My colleague Matt Fradd recently showed me the results of a new study that reveals something very interesting about atheists. The study took place in Finland and will be published in the International Journal for the Psychology of Religion under the title “Atheists Become Emotionally Aroused When Daring God to Do Terrible Things.”
Researchers connected both religious individuals and self-described atheists to machines that measure perspiration. (Increased sweating is a sign that someone is becoming more anxious and nervous; it is the basis for lie detector tests.) The test subjects were then asked to make statements like “I wish my parents would drown” and “I dare God to drown my parents.” Religious people were more nervous and upset after uttering statements that asked God to do bad things, but researchers were more interested to see the atheists’ responses. After all, if there is no God, then wishing for something bad to happen and asking God to do it amounts to the same thing. However, the reactions among atheists differed little from the reactions among religious people:
According to the skin-conductance tests, the atheists found asking God to harm them or others to be just as upsetting as religious folks did. The researchers also compared the reactions of the atheists when making statements like “I wish my parents were paralyzed” and “I dare God to paralyze my parents.” Atheists were, like believers, more bothered by the latter statement, if you believe the skin-conductance tests, even though both declarations would be, in theory, equally empty if there were no heavenly overseer.
Just like religious people, atheists became more distraught and nervous when asking God to do something bad. This is especially surprising because the study was conducted in Finland, where 16 percent of people do not believe in God and organized religion is not very popular.
What can we take away from a study like this? I don’t think it’s fair to say that every atheist secretly believes God exists and just pretends to be an atheist in order to get attention. I do think it’s fair to say that tests like these could show that most atheists do not think God is a delusion, as Richard Dawkins argued in his famous 2005 book The God Delusion. A delusion is “a belief held with strong conviction despite superior evidence to the contrary.”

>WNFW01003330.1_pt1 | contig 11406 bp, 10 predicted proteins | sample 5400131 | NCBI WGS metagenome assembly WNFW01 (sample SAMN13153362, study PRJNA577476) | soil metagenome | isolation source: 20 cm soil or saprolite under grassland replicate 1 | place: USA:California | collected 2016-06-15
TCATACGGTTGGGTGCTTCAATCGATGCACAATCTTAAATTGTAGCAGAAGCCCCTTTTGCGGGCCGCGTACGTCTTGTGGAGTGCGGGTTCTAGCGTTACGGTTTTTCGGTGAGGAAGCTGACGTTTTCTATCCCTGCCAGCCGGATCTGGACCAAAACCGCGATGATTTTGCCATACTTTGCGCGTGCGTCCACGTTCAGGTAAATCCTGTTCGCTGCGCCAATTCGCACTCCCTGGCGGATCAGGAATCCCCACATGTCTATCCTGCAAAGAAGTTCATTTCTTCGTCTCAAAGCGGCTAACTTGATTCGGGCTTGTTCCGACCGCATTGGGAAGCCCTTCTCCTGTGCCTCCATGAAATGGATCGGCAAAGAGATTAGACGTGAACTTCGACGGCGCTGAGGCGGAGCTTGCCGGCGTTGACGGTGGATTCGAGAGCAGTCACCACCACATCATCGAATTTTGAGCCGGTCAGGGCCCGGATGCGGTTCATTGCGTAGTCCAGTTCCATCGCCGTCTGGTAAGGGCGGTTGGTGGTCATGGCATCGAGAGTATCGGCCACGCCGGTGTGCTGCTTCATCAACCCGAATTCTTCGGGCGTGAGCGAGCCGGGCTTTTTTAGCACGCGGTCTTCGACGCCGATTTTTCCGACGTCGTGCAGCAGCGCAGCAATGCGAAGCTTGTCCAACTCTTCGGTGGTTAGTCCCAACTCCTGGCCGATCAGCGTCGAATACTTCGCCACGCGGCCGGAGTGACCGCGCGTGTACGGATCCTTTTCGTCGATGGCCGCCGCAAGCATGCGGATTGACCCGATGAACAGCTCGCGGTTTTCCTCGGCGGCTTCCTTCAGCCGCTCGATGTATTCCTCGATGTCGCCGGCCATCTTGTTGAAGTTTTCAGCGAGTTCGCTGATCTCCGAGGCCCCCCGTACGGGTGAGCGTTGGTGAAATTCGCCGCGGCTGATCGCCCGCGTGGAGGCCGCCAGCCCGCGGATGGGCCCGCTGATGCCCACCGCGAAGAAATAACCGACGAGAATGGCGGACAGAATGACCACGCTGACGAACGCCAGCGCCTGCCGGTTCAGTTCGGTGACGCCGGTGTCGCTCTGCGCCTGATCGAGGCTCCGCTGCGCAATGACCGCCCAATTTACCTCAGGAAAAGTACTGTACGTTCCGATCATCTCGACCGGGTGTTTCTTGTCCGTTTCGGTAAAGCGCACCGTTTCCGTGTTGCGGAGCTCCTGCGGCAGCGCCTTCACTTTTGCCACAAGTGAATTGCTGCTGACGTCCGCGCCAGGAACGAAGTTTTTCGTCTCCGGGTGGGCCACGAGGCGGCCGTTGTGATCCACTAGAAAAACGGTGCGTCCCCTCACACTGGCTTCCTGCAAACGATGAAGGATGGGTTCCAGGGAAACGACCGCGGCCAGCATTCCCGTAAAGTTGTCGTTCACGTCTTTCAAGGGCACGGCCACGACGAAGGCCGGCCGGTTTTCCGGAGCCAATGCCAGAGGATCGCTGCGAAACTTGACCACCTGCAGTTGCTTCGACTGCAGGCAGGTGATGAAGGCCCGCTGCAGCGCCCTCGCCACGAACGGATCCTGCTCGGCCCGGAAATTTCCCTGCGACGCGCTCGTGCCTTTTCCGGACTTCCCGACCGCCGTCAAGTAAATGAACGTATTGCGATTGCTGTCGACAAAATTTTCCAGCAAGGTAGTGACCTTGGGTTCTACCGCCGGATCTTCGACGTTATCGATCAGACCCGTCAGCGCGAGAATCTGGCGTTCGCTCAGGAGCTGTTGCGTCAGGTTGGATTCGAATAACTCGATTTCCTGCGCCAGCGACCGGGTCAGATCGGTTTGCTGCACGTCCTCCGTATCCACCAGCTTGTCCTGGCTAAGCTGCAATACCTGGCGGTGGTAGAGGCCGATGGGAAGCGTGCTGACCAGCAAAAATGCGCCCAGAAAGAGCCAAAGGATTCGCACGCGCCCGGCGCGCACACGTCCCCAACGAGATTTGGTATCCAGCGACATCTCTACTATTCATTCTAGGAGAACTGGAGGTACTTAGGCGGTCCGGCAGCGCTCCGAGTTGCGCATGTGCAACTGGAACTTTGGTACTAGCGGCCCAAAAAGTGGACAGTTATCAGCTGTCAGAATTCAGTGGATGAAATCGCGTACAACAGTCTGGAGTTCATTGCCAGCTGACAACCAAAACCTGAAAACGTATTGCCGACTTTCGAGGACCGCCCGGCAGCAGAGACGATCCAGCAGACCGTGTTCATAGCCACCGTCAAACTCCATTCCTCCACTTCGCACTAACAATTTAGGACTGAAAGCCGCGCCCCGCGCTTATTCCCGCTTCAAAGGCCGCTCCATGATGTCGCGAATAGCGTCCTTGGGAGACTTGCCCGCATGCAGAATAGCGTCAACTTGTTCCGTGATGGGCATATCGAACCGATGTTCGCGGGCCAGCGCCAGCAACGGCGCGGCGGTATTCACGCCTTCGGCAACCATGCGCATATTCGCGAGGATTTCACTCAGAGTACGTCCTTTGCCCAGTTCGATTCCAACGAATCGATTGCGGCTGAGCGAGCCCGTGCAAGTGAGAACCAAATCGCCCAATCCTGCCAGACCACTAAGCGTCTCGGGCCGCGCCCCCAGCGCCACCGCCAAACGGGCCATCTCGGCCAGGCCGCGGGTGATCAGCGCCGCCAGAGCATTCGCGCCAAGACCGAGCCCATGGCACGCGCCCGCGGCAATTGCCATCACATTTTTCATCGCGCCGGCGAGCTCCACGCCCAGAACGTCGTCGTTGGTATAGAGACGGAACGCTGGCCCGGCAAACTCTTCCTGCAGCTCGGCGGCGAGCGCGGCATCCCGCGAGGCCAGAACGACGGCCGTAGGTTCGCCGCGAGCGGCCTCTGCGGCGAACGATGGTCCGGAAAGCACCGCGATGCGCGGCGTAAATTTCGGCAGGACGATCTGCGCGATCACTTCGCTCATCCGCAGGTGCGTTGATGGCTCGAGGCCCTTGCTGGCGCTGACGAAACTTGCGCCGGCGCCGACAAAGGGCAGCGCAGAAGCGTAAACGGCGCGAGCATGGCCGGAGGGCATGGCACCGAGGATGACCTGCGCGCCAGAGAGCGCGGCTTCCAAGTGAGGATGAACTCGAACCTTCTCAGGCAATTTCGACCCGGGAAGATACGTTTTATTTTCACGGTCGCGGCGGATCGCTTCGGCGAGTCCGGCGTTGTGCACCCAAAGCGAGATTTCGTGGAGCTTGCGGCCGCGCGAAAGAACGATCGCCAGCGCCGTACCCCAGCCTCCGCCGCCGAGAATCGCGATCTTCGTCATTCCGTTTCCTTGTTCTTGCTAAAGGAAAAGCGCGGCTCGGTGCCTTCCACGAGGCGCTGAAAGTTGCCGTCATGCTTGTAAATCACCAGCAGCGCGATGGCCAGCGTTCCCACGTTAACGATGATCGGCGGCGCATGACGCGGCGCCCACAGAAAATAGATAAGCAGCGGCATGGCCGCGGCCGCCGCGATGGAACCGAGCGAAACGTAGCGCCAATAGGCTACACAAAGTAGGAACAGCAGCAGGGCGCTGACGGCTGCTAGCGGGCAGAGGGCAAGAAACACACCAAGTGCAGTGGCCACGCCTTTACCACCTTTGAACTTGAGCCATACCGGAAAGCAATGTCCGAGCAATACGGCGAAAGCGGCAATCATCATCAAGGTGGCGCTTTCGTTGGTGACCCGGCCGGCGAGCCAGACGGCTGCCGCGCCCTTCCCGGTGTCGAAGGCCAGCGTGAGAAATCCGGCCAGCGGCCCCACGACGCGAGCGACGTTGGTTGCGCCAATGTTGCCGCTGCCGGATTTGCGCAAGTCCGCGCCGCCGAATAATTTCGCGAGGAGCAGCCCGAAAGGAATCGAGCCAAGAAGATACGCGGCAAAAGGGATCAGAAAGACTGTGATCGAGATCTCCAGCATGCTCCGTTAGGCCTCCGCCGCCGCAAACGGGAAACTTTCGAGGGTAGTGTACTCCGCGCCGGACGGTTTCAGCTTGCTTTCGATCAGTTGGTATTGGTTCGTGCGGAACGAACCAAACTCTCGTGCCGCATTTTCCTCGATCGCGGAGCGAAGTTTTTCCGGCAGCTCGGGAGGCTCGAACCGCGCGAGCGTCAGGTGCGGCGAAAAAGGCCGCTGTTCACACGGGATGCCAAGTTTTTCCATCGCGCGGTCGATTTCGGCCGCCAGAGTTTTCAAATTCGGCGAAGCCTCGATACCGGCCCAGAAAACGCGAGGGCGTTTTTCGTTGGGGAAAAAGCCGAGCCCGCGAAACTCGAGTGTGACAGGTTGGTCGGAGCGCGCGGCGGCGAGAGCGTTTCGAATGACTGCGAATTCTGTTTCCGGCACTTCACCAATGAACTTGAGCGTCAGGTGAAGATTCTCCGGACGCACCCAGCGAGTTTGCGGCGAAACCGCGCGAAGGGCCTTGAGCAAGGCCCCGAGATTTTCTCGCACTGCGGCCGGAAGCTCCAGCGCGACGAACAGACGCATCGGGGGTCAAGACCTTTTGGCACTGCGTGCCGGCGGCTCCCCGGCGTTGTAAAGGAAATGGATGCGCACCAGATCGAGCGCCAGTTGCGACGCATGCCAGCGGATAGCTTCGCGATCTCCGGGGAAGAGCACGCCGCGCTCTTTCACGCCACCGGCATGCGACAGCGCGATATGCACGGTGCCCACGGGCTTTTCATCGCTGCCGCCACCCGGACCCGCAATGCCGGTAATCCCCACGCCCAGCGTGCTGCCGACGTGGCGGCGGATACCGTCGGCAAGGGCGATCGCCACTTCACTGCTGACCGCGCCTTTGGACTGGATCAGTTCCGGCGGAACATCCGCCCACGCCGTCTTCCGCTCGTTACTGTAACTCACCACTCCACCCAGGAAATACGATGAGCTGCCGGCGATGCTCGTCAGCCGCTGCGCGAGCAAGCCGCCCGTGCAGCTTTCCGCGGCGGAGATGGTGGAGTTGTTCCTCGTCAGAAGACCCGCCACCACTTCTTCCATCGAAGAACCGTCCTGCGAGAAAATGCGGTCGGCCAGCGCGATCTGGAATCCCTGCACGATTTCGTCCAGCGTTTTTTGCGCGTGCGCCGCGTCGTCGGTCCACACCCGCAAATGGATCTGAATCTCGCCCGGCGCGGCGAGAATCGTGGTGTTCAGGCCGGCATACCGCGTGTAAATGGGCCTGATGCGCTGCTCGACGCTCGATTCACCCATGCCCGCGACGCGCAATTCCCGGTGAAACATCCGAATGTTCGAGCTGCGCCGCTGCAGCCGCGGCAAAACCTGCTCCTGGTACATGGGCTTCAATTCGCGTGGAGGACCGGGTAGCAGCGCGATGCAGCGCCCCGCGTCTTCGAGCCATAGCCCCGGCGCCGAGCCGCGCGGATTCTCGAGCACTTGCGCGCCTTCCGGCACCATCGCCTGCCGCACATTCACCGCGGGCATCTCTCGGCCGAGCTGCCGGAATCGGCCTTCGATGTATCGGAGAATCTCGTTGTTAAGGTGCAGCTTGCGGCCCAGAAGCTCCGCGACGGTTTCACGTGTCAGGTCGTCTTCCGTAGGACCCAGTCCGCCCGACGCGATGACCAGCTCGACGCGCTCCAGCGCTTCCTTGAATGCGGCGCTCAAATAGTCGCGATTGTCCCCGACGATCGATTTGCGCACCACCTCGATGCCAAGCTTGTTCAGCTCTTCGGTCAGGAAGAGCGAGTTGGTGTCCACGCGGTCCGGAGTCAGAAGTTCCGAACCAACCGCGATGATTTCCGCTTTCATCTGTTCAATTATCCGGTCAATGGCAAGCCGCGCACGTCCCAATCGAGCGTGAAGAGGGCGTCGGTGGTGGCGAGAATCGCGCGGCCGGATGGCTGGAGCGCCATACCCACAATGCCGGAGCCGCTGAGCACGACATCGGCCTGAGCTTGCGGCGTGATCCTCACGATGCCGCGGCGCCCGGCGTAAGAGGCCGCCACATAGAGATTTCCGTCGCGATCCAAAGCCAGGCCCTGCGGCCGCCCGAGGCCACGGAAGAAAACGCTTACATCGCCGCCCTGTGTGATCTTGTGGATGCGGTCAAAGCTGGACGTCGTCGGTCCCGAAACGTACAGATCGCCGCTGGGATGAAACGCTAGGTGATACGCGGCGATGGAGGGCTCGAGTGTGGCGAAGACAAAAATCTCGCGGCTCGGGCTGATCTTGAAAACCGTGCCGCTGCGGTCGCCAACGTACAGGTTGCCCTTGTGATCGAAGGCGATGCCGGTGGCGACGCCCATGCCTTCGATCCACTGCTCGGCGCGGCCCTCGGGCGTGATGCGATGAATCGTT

If you think that it is 4 p.m. and it is really 3 p.m. because of daylight savings time, you’re mistaken. If you think that it is the year A.D. 213 instead of 2013, you are probably deluded, since there is so much evidence to refute that belief. If someone thinks he is God, we say the person is suffering from “delusions of grandeur” (or, as C. S. Lewis would say, they are as crazy as someone who thinks they are a poached egg).
Delusions are patently silly beliefs that are easily refuted by available evidence. If God were a delusion, then no one should really fear him drowning his parents any more than one would fear Santa Claus drowning his parents.
Unfortunately, the authors of the study did not ask the participants to dare a known false belief like Santa Claus or the Flying Spaghetti Monster to do something bad to a loved one. Therefore, it’s possible that test subjects would react with anxiety regardless of the kind of being they petitioned. I hope researchers will explore that question in future studies and as a result find empirical evidence that shows God is not considered a delusion by most atheists.